|Numéro de publication||US6224065 B1|
|Type de publication||Octroi|
|Numéro de demande||US 09/306,978|
|Date de publication||1 mai 2001|
|Date de dépôt||7 mai 1999|
|Date de priorité||7 mai 1999|
|État de paiement des frais||Payé|
|Autre référence de publication||DE10021943A1|
|Numéro de publication||09306978, 306978, US 6224065 B1, US 6224065B1, US-B1-6224065, US6224065 B1, US6224065B1|
|Inventeurs||David P. Smith|
|Cessionnaire d'origine||Caterpillar Inc.|
|Exporter la citation||BiBTeX, EndNote, RefMan|
|Citations de brevets (20), Référencé par (11), Classifications (8), Événements juridiques (4)|
|Liens externes: USPTO, Cession USPTO, Espacenet|
This invention relates generally to face type seals, and more particularly, to a face type seal including inner and outer seal retainer members for protecting an elastomeric element of the seal during assembly, retaining the seal at disassembly, and enhancing the sealing function.
Face type seals, that is, seals having at least one axial sealing face for forming a sealed condition in engagement with an opposing flat surface, are well known in the art. Commonly, O-rings are used as face seals. Other known face seals include bifurcated elastomeric sealing elements having a peripheral rim for isolating or shielding a main sealing element from sudden pressure changes on the rim side of the seal which can cause extrusion of the main sealing element. This rim also protects the main sealing element during handling and installation. To provide a satisfactory sealing function under high pressure conditions, particularly to avoid extrusion of the elastomeric sealing components into adjacent spaces, the known face seals also typically have a relatively large area of contact with the opposing surface, which is known as the seal area. However, a large seal area has the accompanying shortcoming of a correspondingly large joint or seal separation load, that is, a force generated by the seal urging to open or separate the sealed joint. The larger the joint separation load, the greater the force required to keep the joint closed. This means that more and/or larger fasteners are required, which increases cost.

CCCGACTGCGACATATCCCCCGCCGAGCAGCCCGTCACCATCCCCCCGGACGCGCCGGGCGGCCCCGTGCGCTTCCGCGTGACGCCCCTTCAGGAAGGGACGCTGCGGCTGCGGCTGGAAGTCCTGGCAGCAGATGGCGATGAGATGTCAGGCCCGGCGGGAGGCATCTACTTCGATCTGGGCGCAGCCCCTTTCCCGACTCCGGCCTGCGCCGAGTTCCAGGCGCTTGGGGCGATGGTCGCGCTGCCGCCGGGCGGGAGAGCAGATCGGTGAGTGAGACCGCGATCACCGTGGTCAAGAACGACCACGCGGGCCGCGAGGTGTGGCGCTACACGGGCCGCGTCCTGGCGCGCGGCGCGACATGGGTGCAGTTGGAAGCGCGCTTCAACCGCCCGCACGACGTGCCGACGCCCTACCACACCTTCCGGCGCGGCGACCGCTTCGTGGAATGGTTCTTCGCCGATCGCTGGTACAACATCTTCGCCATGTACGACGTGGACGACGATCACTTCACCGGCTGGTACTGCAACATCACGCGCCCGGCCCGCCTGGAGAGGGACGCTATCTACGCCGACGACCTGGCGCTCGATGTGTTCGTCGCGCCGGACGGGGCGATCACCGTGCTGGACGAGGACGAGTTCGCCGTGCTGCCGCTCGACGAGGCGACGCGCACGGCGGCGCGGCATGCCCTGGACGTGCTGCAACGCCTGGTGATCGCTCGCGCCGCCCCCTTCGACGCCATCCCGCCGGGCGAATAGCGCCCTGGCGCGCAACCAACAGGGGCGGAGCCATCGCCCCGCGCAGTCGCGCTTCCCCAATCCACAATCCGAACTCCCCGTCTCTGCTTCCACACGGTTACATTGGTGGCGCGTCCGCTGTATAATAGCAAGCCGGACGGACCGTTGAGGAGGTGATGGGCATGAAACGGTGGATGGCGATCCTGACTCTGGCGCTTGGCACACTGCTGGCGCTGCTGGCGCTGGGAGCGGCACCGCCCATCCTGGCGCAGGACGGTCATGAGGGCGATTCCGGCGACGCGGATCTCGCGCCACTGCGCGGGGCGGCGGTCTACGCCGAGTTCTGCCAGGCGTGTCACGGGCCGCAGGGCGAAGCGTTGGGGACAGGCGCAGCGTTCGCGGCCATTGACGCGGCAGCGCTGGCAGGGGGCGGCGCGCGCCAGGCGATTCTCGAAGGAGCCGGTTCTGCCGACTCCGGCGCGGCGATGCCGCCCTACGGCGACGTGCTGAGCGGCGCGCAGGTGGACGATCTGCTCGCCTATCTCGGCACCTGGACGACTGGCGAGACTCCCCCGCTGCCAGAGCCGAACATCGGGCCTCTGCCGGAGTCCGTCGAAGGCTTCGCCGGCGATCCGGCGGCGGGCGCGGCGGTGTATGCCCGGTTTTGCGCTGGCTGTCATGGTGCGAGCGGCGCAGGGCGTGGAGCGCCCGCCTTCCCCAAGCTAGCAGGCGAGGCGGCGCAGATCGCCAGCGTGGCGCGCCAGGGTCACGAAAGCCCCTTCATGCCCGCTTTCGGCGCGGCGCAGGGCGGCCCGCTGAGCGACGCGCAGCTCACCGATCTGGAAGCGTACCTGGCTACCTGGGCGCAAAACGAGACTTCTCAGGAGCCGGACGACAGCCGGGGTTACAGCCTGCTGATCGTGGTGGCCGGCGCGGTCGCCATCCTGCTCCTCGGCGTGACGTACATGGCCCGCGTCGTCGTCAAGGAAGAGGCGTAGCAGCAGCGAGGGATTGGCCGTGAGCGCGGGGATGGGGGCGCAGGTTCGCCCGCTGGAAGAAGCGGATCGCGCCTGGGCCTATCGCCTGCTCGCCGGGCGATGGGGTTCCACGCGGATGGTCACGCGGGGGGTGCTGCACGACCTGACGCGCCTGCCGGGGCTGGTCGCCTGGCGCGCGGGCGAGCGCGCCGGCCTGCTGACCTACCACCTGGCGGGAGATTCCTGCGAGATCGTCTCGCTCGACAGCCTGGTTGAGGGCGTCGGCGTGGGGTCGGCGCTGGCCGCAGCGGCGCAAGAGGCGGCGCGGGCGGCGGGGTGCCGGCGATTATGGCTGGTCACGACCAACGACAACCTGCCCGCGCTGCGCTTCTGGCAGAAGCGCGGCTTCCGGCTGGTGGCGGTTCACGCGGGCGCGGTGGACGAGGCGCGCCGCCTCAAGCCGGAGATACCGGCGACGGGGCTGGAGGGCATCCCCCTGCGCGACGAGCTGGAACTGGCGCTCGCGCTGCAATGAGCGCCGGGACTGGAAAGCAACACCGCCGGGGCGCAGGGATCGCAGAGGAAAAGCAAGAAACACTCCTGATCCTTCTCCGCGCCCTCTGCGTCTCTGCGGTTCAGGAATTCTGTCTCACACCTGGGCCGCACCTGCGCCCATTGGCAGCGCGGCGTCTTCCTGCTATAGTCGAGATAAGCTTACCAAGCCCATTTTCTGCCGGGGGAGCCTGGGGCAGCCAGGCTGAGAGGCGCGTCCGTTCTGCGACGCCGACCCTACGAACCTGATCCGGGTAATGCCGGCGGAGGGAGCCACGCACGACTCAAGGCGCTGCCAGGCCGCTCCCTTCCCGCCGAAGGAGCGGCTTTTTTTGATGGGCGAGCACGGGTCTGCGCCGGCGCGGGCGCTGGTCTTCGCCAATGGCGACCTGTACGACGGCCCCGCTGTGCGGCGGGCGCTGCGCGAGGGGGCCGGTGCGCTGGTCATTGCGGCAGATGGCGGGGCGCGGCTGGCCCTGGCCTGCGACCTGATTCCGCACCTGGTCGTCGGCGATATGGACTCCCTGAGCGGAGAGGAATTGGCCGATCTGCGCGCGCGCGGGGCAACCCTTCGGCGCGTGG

The opposing surface with which the face seal forms the sealed condition is typically lapped, ground or milled to achieve a high degree of flatness. However, the lapping, grinding and milling operations can produce very small scratches that extend across the surface, thereby providing a potential leak path past the seal. Scratches can also be accidentally formed across the surface during handling. To avoid these problems, manufacturers typically impose stringent surface finish requirements on these surfaces which add to their manufacturing cost.
Additionally, many manufactured assemblies include component parts requiring more than one face seal therebetween, for instance, for forming sealed conditions around multiple passages or conduits extending between the components, requiring that the multiple sealed conditions be formed simultaneously as the components are assembled. This can be problematic in instances wherein the opposed surfaces with which the seals are to form the sealed conditions are not uniformly spaced apart, as this can result in varying degrees of compression of the respective seals when the components are assembled. To overcome the above-referenced scratching problem, it is known to produce the opposing surfaces with which the seals are to form the sealed conditions using spot facing and counterboring techniques wherein only circumferentially extending scratches are produced. This enables flatness and surface finish tolerances to be relaxed. It has also been found that many known spot face machines can hold very close axial or depth tolerances such that multiple spot faces produced on a component can be very closely co-planar. This is significant because when two components are assembled, a very uniform spaced apart relationship between the spot faces and opposing surfaces can be achieved. When the components are fastened together with multiple face seals installed for forming sealed conditions with the respective spot faces, more uniform, predictable sealing characteristics can be achieved.